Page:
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AspectJ extends the Java language with new concepts.

Are there other languages that extend more than one language at the same time? If so, please give me an example.

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EDIT: I wasn't clear enough. A Java program is still considered a correct AspectJ program.

I'm looking for this kind of extend:

A language A that extends B and C, but a program written only in B or C, still is a a valid program of A.

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Most languages don't specifically extend one, or several languages. They draw inspiration from multiple sources, but are different enough from all of these to count as independent languages. –  delnan Feb 5 '11 at 14:40
    
True, most do. I just need to know there exists at least one. –  John Assymptoth Feb 5 '11 at 14:43
    
Updated my answer –  SK-logic Feb 5 '11 at 18:06

3 Answers 3

up vote 2 down vote accepted

PFront (and its underlying language MBase) extends multiple target languages - .NET CLR directly (via a Csharp-alike embedded DSL), a Lisp running on top of this CLR, and LLVM IR (and effectively any target platform supported by LLVM) via C-like embedded DSL.

Any language created within this framework may target any of the underlying platforms or languages, and can be extended by another language - i.e., languages forms a hierarchy, with every new language extending one or more of the already defined languages.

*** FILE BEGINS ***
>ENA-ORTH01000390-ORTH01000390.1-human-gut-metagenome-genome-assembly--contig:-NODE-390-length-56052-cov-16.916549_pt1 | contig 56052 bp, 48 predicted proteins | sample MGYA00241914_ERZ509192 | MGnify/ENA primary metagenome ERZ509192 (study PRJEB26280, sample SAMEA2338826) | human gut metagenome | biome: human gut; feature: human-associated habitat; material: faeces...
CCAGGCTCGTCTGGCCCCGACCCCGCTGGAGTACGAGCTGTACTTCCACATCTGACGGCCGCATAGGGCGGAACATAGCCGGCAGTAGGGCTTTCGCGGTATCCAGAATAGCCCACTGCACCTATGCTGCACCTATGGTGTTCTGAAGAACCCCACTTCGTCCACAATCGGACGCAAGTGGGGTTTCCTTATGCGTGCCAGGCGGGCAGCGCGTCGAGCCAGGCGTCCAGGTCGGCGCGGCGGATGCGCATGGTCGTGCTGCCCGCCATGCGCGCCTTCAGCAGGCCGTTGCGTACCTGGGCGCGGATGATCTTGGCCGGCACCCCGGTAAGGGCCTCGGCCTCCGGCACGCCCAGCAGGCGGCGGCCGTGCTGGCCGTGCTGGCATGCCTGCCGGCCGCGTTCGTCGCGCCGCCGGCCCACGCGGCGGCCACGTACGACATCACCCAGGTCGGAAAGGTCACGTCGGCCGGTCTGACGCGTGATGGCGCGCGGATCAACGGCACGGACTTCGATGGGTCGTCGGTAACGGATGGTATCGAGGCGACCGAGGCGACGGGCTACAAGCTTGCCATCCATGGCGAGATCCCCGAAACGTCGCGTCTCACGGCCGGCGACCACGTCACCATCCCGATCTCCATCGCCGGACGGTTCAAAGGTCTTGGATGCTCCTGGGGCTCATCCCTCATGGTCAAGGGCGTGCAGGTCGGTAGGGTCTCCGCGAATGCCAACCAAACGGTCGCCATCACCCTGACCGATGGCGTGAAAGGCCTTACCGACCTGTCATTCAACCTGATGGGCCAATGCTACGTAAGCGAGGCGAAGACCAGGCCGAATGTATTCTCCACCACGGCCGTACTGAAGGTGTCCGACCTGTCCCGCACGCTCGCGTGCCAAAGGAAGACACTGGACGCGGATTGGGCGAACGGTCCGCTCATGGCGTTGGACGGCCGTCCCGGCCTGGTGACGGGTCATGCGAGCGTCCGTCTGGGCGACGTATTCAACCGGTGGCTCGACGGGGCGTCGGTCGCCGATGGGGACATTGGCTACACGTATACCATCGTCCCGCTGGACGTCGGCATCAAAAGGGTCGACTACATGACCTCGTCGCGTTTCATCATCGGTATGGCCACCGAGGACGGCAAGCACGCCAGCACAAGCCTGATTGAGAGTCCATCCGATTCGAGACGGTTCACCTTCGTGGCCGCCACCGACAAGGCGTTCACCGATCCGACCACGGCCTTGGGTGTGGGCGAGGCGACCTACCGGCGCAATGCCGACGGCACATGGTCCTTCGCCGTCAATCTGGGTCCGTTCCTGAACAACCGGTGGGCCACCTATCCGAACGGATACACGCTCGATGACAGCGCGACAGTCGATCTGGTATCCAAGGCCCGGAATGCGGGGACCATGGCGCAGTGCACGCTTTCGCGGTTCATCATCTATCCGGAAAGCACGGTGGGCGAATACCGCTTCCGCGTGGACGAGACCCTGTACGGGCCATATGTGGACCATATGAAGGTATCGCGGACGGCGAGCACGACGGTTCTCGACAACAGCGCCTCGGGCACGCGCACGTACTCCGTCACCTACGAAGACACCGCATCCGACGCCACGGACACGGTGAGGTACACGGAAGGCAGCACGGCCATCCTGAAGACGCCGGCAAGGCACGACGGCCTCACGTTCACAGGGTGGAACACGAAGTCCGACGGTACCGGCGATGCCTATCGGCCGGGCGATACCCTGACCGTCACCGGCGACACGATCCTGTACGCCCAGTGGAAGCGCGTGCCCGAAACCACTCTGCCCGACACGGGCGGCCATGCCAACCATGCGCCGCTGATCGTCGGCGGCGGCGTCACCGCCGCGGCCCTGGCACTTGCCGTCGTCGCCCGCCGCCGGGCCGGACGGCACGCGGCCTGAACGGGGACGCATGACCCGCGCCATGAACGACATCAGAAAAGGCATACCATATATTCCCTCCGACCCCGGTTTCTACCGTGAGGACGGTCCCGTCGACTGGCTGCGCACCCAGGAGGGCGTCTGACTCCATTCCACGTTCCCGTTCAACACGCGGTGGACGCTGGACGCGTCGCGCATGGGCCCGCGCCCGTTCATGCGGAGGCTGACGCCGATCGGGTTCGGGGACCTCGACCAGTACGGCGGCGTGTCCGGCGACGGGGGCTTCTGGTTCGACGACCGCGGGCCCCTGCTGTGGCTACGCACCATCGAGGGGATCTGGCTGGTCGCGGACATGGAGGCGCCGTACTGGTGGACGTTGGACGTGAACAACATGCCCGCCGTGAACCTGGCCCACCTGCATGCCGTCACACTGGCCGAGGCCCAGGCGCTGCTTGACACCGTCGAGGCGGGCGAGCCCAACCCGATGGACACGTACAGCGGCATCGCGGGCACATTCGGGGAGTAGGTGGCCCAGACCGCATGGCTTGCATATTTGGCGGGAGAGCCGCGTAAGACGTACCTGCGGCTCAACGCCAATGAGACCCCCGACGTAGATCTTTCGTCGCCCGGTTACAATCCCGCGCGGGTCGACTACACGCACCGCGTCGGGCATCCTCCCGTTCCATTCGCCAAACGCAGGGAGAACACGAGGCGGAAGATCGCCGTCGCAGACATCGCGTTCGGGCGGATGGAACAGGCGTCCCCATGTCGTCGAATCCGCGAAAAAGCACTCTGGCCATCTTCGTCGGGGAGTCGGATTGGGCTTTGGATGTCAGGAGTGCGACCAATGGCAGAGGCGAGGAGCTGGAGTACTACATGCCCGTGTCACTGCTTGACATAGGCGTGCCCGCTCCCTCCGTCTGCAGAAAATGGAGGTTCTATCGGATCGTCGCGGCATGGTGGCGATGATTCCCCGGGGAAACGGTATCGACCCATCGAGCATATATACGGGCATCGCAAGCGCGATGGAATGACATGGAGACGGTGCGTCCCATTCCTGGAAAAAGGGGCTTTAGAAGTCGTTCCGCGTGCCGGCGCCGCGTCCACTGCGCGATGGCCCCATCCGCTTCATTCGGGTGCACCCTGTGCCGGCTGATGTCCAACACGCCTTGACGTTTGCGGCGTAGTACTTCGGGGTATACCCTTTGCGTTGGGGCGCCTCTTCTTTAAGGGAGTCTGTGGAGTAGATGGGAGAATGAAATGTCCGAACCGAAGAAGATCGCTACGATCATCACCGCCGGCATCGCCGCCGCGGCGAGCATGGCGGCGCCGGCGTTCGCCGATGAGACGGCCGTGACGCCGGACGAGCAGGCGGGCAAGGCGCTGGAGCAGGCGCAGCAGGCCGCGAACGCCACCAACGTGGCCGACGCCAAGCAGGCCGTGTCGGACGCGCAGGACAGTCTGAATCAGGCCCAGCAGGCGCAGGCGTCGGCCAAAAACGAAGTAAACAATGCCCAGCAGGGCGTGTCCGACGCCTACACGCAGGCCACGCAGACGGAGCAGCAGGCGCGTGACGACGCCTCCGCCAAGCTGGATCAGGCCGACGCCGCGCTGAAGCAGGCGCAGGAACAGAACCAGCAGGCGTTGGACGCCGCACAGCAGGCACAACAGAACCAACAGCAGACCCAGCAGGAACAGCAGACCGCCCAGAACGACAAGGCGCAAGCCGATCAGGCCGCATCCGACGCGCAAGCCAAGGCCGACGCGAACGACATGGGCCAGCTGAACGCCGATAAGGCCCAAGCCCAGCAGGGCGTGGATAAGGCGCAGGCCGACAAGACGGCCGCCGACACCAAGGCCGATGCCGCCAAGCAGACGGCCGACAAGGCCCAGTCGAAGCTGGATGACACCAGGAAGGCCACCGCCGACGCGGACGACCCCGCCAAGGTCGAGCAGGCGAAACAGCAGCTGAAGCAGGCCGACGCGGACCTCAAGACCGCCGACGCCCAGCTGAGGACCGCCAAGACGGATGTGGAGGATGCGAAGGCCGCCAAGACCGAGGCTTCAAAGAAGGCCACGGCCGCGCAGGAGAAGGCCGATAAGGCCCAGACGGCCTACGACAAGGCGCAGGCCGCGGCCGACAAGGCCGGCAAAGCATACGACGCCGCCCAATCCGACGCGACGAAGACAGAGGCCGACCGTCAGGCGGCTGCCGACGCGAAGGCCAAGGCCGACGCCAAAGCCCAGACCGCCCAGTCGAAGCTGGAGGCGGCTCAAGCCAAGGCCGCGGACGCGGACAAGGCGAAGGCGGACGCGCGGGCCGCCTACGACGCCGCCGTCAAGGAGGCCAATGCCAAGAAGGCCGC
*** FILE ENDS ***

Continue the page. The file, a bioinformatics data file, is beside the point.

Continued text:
Update: to reflect an updated question - there are two ways of extending languages in pfront. First is to, plainly, extend a language by adding new constructions and forms. Second is to implement a restricted superset of a language which allows only a subset of a target language. Both ways are used - e.g., most of Csharp programs are valid subsets of PFront, as well as Lisp programs.

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Could we extend PFront, by extending it with constructs of C# and constructs of Lisp, at the same time, so that a Lisp program and a C# program would both be valid PFront programs? –  John Assymptoth Feb 5 '11 at 18:57
    
Yes, it is possible to mix languages. It's a cool property of any PEG parsing engine. –  SK-logic Feb 5 '11 at 21:16

Clojure is a Lisp dialect that runs on the JVM. JRuby is an implementation of Ruby that runs on the JVM. Scala is a very cool language that (you guessed it!) also runs on the JVM. All can call existing Java APIs, so you might consider that 'extending' the Java language.

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Fantom is an object-oriented language that targets the JVM (and can thus be said to "extend Java"), the CLR (and can thus be said to "extend C#") and JavaScript (and can thus be said to, well, "extend JavaScript").

Mercury is a logic programming language that targets C (and can thus be said to "extend C"), Java (and can thus be said to "extend Java"), C# (and can thus be said to "extend C#") and Erlang (and can thus be said to "extend Erlang") for the four currently-active back-ends.

That's two languages off the top of my head. If you squint right I'm sure you can say that Ruby does this because of the various dialects (Ruby, JRuby, IronRuby, etc.) that target a variety of platforms and can thus be said to extend the primary languages of those platforms. There are probably many others.

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